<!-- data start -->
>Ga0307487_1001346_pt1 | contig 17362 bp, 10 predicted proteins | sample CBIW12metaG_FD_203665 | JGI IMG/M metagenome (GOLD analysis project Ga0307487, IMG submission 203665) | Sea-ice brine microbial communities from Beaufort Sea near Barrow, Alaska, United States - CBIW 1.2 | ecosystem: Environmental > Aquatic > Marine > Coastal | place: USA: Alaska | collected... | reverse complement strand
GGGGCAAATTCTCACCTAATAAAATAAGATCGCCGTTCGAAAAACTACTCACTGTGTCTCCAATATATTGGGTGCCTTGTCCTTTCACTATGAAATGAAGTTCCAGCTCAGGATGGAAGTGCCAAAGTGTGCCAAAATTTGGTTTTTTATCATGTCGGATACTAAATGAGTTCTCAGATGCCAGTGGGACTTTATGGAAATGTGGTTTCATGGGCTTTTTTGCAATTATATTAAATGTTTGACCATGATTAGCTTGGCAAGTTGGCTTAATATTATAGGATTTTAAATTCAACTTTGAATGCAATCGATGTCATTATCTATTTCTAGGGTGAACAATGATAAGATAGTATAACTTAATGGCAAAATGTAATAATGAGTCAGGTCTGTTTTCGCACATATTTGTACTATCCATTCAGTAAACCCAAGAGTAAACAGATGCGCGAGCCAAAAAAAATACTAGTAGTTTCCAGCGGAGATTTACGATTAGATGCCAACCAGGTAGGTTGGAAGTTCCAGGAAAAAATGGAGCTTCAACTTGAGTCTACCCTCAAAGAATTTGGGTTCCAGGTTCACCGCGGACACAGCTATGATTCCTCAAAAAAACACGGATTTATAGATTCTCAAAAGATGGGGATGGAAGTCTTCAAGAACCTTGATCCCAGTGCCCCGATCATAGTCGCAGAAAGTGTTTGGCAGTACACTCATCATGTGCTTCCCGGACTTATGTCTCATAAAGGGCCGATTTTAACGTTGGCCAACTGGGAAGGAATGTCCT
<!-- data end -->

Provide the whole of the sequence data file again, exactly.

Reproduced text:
>Ga0307487_1001346_pt1 | contig 17362 bp, 10 predicted proteins | sample CBIW12metaG_FD_203665 | JGI IMG/M metagenome (GOLD analysis project Ga0307487, IMG submission 203665) | Sea-ice brine microbial communities from Beaufort Sea near Barrow, Alaska, United States - CBIW 1.2 | ecosystem: Environmental > Aquatic > Marine > Coastal | place: USA: Alaska | collected... | reverse complement strand
GGGGCAAATTCTCACCTAATAAAATAAGATCGCCGTTCGAAAAACTACTCACTGTGTCTCCAATATATTGGGTGCCTTGTCCTTTCACTATGAAATGAAGTTCCAGCTCAGGATGGAAGTGCCAAAGTGTGCCAAAATTTGGTTTTTTATCATGTCGGATACTAAATGAGTTCTCAGATGCCAGTGGGACTTTATGGAAATGTGGTTTCATGGGCTTTTTTGCAATTATATTAAATGTTTGACCATGATTAGCTTGGCAAGTTGGCTTAATATTATAGGATTTTAAATTCAACTTTGAATGCAATCGATGTCATTATCTATTTCTAGGGTGAACAATGATAAGATAGTATAACTTAATGGCAAAATGTAATAATGAGTCAGGTCTGTTTTCGCACATATTTGTACTATCCATTCAGTAAACCCAAGAGTAAACAGATGCGCGAGCCAAAAAAAATACTAGTAGTTTCCAGCGGAGATTTACGATTAGATGCCAACCAGGTAGGTTGGAAGTTCCAGGAAAAAATGGAGCTTCAACTTGAGTCTACCCTCAAAGAATTTGGGTTCCAGGTTCACCGCGGACACAGCTATGATTCCTCAAAAAAACACGGATTTATAGATTCTCAAAAGATGGGGATGGAAGTCTTCAAGAACCTTGATCCCAGTGCCCCGATCATAGTCGCAGAAAGTGTTTGGCAGTACACTCATCATGTGCTTCCCGGACTTATGTCTCATAAAGGGCCGATTTTAACGTTGGCCAACTGGGAAGGAATGTCCT